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Here’s a pretty apt description of FX’s Married and how it differs from other TV comedies about couples and their kids: “In Modern Family something crazy happens and everyone in the family has to figure out what to do. [Married] is more like real life, but it’s still funny, and that’s what I try to do in my own writing but it’s so hard.”
The “I” in that description is Married creator Andrew Gurland‘s 10-year-old daughter, he notes with a laugh. Gurland’s semi-autobiographical series begins its second season Thursday at 10:30 p.m. PT, and it’s still managing that tricky balance of the salty and sweet aspects of its central couple, Russ (Nat Faxon) and Lina (Judy Greer).
In an interview with The Hollywood Reporter, Gurland touches on everything from season two’s new wrinkles to his favorite kind of compliment.
Comedies about married people with kids are about as old as TV itself. How do you find fresh stories in such a well-worn format?
I think what separates our show is the tone. … We spend a lot of time in the writers’ room trying to keep the tone as grounded as possible. By the end of an episode, larger comedic things have happened, but it’s been in such a grounded, incremental ramp-up that you don’t really notice it’s happening.
Were Nat and Judy always the people you had in mind for Russ and Lina?
Judy definitely was. She was someone who I’d wanted to work with for years. Nat is someone who I was introduced to through my managers, and the second we sat down together I was like, “Oh my God, this is the perfect guy.” That one was a little harder for me, just because … writing something so autobiographical, it was a little harder to find the person to hand it off to who had enough of an intersection with me but who I could see also making it their own.
Writing for Nat is so delightful because he’s such a naturally funny guy. He has this surfer vibe — like everything rolls off him. But he’s also a really sweet dad of three.
Have you asked him to write for the show, or has he offered?
Has he offered? Hell no. Have I asked? F**k yeah. [laughs] Especially last year, when we had six weeks to get up and running and I needed all the help I could get. But Nat has taken the position of actor only on this show. But I’m a big fan of his writing.
In season two, Russ and Lina both have new jobs. Did you just want to shake up the story a little bit?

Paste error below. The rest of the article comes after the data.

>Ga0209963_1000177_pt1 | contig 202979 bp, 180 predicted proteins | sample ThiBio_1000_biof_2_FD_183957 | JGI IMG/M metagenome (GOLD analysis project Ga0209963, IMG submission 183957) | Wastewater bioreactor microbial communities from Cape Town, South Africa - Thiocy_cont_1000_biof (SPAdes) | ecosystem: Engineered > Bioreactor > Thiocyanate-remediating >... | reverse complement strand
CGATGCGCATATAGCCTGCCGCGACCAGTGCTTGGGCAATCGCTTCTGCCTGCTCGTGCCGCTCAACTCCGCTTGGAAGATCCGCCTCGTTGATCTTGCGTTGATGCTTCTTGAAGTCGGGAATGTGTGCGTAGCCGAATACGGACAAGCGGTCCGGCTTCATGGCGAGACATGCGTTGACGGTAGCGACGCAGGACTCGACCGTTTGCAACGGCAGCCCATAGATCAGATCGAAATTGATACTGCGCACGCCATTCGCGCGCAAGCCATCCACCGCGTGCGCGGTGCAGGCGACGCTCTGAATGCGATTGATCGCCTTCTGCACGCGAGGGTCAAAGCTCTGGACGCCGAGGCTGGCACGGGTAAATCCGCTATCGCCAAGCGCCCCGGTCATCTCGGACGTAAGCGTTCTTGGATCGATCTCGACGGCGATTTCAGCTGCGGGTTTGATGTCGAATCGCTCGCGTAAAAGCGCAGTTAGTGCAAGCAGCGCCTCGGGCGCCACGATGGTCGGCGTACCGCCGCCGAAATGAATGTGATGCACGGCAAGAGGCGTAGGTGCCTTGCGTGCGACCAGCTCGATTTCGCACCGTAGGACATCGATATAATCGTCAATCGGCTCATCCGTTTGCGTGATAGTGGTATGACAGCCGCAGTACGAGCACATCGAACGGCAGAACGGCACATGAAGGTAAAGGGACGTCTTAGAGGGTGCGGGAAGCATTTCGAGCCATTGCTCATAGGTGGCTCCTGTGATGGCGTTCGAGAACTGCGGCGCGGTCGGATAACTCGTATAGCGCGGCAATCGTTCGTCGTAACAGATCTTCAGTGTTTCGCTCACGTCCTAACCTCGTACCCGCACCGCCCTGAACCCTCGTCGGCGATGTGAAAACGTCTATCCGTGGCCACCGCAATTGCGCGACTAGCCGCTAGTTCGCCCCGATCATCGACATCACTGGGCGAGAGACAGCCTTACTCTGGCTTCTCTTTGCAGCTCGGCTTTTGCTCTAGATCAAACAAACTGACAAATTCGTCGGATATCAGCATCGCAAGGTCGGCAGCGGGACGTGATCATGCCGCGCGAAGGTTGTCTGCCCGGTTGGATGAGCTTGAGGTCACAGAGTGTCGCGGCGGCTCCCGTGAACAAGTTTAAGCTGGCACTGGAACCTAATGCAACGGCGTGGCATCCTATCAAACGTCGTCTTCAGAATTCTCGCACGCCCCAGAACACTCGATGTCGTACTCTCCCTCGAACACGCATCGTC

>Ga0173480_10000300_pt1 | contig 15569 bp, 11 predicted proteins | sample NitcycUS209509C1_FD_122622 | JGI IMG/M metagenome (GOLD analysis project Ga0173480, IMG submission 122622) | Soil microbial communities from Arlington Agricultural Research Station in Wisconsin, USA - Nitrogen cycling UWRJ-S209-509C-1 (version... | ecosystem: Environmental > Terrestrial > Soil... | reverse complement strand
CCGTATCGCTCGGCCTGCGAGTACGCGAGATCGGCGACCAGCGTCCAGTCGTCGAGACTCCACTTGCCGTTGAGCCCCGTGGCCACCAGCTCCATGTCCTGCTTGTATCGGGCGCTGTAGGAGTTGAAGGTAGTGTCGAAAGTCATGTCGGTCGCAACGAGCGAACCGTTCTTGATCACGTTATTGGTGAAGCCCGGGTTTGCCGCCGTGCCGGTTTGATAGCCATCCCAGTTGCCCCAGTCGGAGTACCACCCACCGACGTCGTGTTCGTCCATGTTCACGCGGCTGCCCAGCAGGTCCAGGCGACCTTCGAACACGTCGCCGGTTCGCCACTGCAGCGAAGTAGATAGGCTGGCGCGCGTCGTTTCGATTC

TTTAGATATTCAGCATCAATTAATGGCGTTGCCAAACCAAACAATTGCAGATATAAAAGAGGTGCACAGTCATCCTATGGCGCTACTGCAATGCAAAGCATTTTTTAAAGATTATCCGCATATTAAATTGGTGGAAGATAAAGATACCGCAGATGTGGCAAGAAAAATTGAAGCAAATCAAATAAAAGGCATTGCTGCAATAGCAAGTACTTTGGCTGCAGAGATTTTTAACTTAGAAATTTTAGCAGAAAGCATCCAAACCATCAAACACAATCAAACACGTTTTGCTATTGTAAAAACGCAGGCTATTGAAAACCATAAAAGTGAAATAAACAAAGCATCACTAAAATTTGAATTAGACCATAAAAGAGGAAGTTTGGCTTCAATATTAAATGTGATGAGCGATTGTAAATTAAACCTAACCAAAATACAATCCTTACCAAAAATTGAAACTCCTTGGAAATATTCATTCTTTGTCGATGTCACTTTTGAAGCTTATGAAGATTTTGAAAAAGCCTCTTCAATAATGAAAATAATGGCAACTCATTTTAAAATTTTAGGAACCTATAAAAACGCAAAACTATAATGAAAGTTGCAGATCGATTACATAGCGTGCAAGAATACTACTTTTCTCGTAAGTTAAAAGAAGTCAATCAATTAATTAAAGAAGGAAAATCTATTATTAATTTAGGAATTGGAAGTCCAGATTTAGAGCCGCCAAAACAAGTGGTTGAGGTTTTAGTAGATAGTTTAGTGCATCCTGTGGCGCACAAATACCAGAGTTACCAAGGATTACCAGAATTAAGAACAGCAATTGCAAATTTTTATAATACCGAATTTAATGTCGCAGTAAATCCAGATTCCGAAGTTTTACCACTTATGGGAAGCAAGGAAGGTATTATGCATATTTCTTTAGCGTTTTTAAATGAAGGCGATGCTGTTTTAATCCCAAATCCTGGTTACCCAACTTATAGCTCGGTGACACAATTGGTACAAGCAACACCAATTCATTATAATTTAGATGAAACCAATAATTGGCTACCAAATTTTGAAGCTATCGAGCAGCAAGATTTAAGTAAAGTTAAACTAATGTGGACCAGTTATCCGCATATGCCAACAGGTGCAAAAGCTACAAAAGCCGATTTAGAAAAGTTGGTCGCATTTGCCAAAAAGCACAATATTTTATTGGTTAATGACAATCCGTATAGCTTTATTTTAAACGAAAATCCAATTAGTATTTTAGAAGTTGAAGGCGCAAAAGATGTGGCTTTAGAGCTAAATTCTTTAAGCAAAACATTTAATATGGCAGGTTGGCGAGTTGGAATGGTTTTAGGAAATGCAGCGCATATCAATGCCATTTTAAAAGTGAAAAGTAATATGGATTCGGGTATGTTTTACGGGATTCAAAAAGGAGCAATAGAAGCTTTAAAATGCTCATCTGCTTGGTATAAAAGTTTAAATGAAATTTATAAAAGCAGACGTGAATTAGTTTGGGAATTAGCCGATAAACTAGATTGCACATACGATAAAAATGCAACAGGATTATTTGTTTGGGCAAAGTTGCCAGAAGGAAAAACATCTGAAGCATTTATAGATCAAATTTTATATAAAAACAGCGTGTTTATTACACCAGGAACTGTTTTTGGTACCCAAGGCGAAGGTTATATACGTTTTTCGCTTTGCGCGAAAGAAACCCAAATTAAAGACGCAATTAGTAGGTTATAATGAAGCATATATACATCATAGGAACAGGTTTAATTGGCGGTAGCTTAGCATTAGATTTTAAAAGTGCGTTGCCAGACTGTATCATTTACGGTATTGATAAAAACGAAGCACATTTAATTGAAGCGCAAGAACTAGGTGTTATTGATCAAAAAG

I don’t want, from season to season, for them always to be in the same exact place. Where we started the series, Russ was in crisis, and kind of mirroring my own experience was projecting his own insecurities and dissatisfaction with where he was in his life onto his relationship. Which is what we do so often.
What I wanted to do this season was have Russ in a little bit better place and have Lina become a little bit more untethered and Russ have to deal with that. So between her mother’s health [the subject of the season premiere], her turning 40, suddenly finding herself in this new career that she never set out to have, she’s the one with more of the emotional challenges, and Russ is the one dealing with that.
How does he handle that, given his tendency to be so self-involved?
I think he rises to the occasion. That episode “Aftershocks” [episode two] and how he handles [Lina’s 40th birthday party], the romantic-comedy elements of that, there’s a lot more of that this season. I’m a huge romantic comedy fan, so we have a couple of big episodes like that this season. There’s one where they become paranoid that a guy living in their guest house might be a murderer and they play hooky from their jobs to investigate him. There’s a lot of Russ and Lina coming together in a more romantic way this season.
What else can you tell viewers about the coming season?
Even though Russ and Lina don’t have to face the same economic challenges, because they’re both working so much, that creates a new obstacle for intimacy. So it’s about finding those moments and the new challenges that face them when you have those demands on them.
Another thing we’re focusing on is adult friendships. When you’re so focused on family and career, how much time do you have to still be friends with people, especially when those friends can be emotionally draining?
…. I want to mention Brett Gelman. … His character A.J. is so fun. He went to rehab and is trying to rebuild his life, and he’s doing it in so many hilariously awful ways. In one episode, he becomes committed to trying to get a webcam girl off the cam. He’s writing a children’s book about addiction — just doing a lot of fun stuff.
I have to say there are times when the show feels eerily similar to my own life.
The greatest compliment I ever get is when people say it feels like you have hidden cameras in our house. We just had this fight, or we need to be having this fight but aren’t having it yet. … That’s the greatest — let me put it this way. When I was a kid and I would go to the movies, there were so many different ways in which you’re wowed. But the one that impressed me the most was when I recognized an emotion or connected with an emotion that I saw on screen. … When I hear that people are connecting with the emotions of the show, all I ever want to do is give that back.
Below is a recap of the show’s first season. Will you tune in for Married‘s return on FX?
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